Babington’s CEO, Carole Carson, discusses the importance of creating a high-performance apprenticeship programme that doesn’t just encourage apprentice starts, but also course completion.
There is much talk in the news on the drop in apprenticeship numbers – but what about learner success rates? After all, looking at how our current apprentices are performing on programme is as important a metric as how many start – we need our starters to also finish.
For the apprenticeship system to work, businesses need to understand how they can support apprentices rather than just expect them to ‘turn-up’.
Apprentices have the potential to make a huge impact on the bottom line but creating a high performing programme takes several key components. I’ve pulled together a list of the key factors which I believe get businesses on the path to a high performing apprenticeship programme that will generate business impact and invested employees for your business.
Highly engaged employees
One key sign of an organisation with a high performing apprenticeship programme is how well engaged the employees are. This doesn’t apply to just the apprentices, but to the wider company as well. An apprentice is an essential member of the team, and where the teams around them are engaged, a company will stand to gain more from its programme.
Effective internal communication
Where there is poor communication, there is frustration and lower productivity. When apprentices, line managers, teams, and departments are clear on their goals and responsibilities, an organisation will thrive. An apprenticeship programme needs input from many parts of the business, and clear communication helps the apprentices to understand their contribution and output within the business.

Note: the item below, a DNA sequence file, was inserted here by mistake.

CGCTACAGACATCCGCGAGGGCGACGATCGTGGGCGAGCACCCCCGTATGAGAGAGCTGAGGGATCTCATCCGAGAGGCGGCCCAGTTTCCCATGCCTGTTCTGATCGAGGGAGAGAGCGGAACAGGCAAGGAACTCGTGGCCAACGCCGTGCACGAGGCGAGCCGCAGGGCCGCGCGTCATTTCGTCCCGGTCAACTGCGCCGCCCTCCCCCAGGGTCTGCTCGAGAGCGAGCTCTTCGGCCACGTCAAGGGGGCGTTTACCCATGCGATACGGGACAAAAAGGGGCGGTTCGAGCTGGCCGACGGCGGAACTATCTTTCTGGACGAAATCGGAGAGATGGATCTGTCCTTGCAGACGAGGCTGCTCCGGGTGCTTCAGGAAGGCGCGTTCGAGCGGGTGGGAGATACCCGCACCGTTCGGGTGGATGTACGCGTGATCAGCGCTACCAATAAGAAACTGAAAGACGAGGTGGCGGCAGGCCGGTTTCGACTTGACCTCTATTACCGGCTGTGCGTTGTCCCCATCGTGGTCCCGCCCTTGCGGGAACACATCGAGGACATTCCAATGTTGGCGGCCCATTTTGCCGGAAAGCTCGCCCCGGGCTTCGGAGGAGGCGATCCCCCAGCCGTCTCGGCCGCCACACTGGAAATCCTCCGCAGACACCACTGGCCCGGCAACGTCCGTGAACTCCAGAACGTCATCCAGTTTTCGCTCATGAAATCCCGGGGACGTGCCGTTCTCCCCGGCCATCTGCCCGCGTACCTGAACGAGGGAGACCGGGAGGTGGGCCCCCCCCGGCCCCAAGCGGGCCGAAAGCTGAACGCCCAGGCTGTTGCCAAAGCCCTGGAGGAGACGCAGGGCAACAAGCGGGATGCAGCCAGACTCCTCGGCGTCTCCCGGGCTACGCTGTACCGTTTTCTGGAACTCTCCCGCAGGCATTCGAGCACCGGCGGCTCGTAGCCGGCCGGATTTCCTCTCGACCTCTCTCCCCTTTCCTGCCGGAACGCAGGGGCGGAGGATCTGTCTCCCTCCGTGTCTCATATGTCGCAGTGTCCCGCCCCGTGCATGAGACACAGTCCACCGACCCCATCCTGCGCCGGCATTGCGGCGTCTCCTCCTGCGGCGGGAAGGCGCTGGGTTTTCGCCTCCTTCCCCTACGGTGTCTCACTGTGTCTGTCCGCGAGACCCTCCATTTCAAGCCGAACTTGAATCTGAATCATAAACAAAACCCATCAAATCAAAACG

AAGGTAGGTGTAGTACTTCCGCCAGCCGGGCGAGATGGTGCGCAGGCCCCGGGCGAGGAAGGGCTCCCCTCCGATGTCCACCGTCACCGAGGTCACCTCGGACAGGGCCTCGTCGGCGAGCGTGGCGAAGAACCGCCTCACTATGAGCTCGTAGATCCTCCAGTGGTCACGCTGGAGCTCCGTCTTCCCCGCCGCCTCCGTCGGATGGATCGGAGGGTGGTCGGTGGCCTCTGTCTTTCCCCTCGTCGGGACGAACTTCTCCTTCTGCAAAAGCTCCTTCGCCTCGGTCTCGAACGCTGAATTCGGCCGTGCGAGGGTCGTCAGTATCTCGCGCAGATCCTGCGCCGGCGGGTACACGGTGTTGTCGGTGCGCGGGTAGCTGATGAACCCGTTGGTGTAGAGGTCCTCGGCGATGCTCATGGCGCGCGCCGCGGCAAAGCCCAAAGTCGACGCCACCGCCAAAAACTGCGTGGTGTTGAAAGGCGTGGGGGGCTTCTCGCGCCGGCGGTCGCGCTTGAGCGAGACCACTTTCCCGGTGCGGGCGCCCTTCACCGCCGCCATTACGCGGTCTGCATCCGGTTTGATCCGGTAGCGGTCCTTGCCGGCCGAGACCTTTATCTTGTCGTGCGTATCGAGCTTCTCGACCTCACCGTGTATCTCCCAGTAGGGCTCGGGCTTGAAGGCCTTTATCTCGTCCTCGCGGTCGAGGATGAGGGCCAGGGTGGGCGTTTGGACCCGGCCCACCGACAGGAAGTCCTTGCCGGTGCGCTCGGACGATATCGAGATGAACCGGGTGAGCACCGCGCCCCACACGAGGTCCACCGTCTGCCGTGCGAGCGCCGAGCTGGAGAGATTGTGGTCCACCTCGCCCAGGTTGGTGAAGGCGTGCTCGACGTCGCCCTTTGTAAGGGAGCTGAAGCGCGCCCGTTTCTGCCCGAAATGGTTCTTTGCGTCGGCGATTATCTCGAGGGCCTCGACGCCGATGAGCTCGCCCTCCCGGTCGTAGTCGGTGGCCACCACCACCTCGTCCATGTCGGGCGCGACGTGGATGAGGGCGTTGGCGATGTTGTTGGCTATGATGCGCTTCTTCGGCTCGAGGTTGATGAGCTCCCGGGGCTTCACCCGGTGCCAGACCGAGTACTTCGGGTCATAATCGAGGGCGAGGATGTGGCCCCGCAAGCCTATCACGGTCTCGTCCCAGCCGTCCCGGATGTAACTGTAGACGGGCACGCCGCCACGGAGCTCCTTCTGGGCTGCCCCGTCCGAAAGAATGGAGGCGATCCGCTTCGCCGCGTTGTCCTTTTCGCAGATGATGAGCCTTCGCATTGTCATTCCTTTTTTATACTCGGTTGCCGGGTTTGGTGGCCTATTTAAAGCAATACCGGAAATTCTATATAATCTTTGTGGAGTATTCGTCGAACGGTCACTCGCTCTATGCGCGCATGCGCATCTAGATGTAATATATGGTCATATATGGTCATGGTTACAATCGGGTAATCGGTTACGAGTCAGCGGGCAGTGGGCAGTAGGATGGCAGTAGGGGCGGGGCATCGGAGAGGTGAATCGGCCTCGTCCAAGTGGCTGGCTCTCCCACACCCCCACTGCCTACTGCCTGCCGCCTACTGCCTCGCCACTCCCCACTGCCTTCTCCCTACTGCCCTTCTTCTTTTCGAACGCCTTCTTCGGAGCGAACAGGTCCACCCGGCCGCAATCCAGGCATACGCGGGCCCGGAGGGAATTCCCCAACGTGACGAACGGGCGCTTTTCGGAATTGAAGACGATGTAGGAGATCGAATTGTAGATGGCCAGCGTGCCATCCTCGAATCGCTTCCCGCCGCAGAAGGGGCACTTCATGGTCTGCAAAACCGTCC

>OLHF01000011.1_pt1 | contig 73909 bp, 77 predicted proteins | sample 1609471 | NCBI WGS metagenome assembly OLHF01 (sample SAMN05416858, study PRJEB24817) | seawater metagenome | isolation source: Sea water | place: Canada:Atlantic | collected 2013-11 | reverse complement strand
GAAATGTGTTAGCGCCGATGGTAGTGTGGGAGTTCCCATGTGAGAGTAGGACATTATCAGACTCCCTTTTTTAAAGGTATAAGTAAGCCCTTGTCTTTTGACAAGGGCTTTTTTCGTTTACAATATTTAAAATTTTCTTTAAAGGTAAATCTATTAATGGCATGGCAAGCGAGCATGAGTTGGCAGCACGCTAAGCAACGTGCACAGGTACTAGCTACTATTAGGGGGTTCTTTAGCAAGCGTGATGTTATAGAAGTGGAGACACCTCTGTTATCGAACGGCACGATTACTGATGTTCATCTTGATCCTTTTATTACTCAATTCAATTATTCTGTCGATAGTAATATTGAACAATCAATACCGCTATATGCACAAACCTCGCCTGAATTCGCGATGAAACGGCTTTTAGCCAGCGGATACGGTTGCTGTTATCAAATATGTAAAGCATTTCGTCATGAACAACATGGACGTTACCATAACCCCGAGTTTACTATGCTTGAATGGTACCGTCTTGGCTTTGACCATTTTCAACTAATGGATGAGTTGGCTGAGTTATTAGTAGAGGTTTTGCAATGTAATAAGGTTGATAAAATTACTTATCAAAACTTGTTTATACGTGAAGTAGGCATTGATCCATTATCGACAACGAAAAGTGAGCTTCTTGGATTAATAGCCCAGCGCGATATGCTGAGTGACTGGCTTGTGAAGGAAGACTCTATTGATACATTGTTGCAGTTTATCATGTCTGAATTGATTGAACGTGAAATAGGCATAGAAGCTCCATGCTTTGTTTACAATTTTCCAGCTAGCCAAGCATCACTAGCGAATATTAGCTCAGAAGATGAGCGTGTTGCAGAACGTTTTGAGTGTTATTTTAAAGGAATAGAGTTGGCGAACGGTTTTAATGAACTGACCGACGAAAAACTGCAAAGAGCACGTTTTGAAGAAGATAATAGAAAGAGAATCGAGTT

Channels such as social media, intranet, email, team meetings/ briefing should be used effectively to establish a culture of clear communication.
A visible and effective mentoring programme
One sign of a high performing apprenticeship programme is a mentor programme. A line manager will naturally be responsible for managing the apprentice and their workload, however allowing others from within the business to mentor the apprentice can accelerate their personal and professional development. Mentors provide support and advice on soft skills which can’t always be provided by a line manager but are very much needed by an apprentice – especially one who is new to the world of work.
Internal networking opportunities
Depending on the size of the business, an apprentice may not be exposed to other departments, or even other apprentices. Meeting with other apprentices and peers can help an apprentice to feel valued and less isolated, especially if they are a school leaver or still quite new to the business. When an apprentice feels connected with their organisation, they’ll bring a positive attitude and work ethic.
Valuing an apprentice’s work
An employer can pay the apprentice £3.70 an hour if they are under 19 and/or in the first year of their apprenticeship. However, where an apprenticeship programme is highly engaged and performs well, the apprentices are often paid their worth. Companies that offer a fair wage for an apprentice will see apprentices that are motivated and hungry to learn more in their roles.